I have been toying with this question for quite some time. Is hashed data considered as personal data? By hashed, I mean encrypted or pseudonymised, to me they are similar by definition so it can be used interchangeably. The difference is in the level of sophistication in the algorithms and how difficult it is to convert the data back to original personal data. The point is, it is an act of transforming personal data into a string that no one can recognize that it is personal data except for the person who holds the key to unlocking it.
EU’s GDPR (General Data Protection Regulation) defines pseudonymisation as the processing of personal data in such a manner that they can no longer be attributed to a specific data subject without the use of additional information, with technical and organisational measures to ensure that they are not attributed to an identified or identifiable natural person.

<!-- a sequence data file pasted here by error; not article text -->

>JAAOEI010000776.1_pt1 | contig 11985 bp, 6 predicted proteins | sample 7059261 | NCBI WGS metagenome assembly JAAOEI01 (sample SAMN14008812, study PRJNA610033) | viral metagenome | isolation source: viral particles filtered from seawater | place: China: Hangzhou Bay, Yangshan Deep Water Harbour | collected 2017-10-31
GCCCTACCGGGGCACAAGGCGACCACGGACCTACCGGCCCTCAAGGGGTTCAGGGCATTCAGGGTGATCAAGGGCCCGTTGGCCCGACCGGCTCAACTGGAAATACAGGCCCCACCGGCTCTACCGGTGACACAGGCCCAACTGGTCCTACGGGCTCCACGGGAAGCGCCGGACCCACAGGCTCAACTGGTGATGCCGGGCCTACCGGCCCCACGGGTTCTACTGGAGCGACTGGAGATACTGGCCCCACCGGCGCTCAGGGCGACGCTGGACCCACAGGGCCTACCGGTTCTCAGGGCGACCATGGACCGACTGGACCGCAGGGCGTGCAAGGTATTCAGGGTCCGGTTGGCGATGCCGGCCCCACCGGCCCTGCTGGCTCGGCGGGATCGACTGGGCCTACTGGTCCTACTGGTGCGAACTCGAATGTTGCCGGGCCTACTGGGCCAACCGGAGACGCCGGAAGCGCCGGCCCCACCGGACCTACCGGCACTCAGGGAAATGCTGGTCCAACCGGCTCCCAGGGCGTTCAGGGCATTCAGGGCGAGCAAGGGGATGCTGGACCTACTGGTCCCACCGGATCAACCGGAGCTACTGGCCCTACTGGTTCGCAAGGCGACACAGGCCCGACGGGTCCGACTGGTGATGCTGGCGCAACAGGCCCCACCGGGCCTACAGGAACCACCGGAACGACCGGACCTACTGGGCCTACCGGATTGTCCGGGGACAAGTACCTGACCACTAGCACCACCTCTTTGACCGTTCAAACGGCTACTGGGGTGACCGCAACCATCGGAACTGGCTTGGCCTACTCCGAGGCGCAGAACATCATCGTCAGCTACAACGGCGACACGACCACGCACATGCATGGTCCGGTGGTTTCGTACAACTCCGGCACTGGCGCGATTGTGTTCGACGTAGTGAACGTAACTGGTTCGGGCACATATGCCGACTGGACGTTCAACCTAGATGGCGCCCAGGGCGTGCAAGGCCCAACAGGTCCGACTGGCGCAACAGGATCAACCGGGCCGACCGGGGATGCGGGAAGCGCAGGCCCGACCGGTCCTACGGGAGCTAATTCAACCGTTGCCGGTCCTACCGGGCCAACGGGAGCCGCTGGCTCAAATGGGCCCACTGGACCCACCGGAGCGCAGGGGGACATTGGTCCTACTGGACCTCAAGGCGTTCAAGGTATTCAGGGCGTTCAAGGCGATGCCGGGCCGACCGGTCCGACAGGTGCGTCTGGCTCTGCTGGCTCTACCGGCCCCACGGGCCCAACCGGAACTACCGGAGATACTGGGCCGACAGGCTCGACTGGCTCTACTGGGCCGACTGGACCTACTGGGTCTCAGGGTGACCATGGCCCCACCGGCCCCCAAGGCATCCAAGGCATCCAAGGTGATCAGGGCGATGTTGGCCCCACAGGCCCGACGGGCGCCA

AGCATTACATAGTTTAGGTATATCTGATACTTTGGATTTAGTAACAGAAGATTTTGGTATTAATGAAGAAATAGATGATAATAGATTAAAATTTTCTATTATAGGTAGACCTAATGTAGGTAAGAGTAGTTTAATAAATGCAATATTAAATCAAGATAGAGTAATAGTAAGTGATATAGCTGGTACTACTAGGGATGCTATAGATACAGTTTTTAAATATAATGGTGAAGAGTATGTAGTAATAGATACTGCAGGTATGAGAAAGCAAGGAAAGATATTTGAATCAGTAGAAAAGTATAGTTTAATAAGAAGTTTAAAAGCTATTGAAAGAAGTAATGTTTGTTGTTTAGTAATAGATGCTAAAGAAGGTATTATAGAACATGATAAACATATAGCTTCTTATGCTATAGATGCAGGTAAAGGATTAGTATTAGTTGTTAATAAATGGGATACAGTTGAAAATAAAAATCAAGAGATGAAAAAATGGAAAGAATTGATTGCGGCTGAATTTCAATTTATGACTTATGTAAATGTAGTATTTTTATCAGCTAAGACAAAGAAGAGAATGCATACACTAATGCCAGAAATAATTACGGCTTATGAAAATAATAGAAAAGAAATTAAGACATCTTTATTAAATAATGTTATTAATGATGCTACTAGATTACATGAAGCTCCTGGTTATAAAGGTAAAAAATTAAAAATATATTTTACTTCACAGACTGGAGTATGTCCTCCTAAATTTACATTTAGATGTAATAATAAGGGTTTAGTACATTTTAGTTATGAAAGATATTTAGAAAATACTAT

So if you ask me, it is not. Take name for example, which is categorised as PII (Personal Identifiable Information), once it’s hashed, how on earth can you identify/read the name, it is meaningless. But the problem with lawyers now is that they think it is still classified as personal data and hence the ownership of the hashed data is limited to the owners or companies or 3rd parties bounded by an agreement.
That’s one of the main challenges for companies to collaborate and share customers data to create more value. The good thing I know is there are a few people and companies out there trying to solve this issue so that big data can be leveraged further. Privacy has always been the main concerns when it comes to this. Until then, harnessing the value from big data is limited.
I’m actually pressing for time today so I feel that I haven’t done a job to articulate this topic well. Will find more time to dig this further and talk about it as it is definitely one of my topic of interest.